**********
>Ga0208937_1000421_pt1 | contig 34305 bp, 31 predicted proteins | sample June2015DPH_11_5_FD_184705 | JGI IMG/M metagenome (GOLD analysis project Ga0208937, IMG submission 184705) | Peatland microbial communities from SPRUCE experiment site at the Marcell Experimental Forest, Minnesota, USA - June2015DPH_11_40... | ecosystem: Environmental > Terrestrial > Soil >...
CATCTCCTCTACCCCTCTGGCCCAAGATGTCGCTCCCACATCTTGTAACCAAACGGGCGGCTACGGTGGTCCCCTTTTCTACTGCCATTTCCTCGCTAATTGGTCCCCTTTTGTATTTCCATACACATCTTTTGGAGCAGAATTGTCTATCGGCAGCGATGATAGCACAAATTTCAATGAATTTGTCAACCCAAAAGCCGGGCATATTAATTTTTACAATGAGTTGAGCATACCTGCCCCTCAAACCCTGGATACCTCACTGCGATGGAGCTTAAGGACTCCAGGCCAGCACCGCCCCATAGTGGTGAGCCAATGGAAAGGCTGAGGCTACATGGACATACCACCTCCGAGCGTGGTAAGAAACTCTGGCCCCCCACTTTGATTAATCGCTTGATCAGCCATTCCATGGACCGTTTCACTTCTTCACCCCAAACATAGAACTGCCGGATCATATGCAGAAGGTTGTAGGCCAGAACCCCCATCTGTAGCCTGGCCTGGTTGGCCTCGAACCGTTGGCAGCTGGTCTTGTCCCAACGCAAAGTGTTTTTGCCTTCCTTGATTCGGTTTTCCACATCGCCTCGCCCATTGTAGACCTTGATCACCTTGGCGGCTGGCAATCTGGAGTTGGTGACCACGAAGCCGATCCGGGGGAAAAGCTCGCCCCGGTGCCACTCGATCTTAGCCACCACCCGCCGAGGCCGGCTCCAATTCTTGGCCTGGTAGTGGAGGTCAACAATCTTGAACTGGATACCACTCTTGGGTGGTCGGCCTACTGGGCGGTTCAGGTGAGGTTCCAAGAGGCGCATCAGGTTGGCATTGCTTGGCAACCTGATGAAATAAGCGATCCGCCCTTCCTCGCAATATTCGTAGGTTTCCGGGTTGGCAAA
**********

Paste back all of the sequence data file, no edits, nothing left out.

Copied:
>Ga0208937_1000421_pt1 | contig 34305 bp, 31 predicted proteins | sample June2015DPH_11_5_FD_184705 | JGI IMG/M metagenome (GOLD analysis project Ga0208937, IMG submission 184705) | Peatland microbial communities from SPRUCE experiment site at the Marcell Experimental Forest, Minnesota, USA - June2015DPH_11_40... | ecosystem: Environmental > Terrestrial > Soil >...
CATCTCCTCTACCCCTCTGGCCCAAGATGTCGCTCCCACATCTTGTAACCAAACGGGCGGCTACGGTGGTCCCCTTTTCTACTGCCATTTCCTCGCTAATTGGTCCCCTTTTGTATTTCCATACACATCTTTTGGAGCAGAATTGTCTATCGGCAGCGATGATAGCACAAATTTCAATGAATTTGTCAACCCAAAAGCCGGGCATATTAATTTTTACAATGAGTTGAGCATACCTGCCCCTCAAACCCTGGATACCTCACTGCGATGGAGCTTAAGGACTCCAGGCCAGCACCGCCCCATAGTGGTGAGCCAATGGAAAGGCTGAGGCTACATGGACATACCACCTCCGAGCGTGGTAAGAAACTCTGGCCCCCCACTTTGATTAATCGCTTGATCAGCCATTCCATGGACCGTTTCACTTCTTCACCCCAAACATAGAACTGCCGGATCATATGCAGAAGGTTGTAGGCCAGAACCCCCATCTGTAGCCTGGCCTGGTTGGCCTCGAACCGTTGGCAGCTGGTCTTGTCCCAACGCAAAGTGTTTTTGCCTTCCTTGATTCGGTTTTCCACATCGCCTCGCCCATTGTAGACCTTGATCACCTTGGCGGCTGGCAATCTGGAGTTGGTGACCACGAAGCCGATCCGGGGGAAAAGCTCGCCCCGGTGCCACTCGATCTTAGCCACCACCCGCCGAGGCCGGCTCCAATTCTTGGCCTGGTAGTGGAGGTCAACAATCTTGAACTGGATACCACTCTTGGGTGGTCGGCCTACTGGGCGGTTCAGGTGAGGTTCCAAGAGGCGCATCAGGTTGGCATTGCTTGGCAACCTGATGAAATAAGCGATCCGCCCTTCCTCGCAATATTCGTAGGTTTCCGGGTTGGCAAA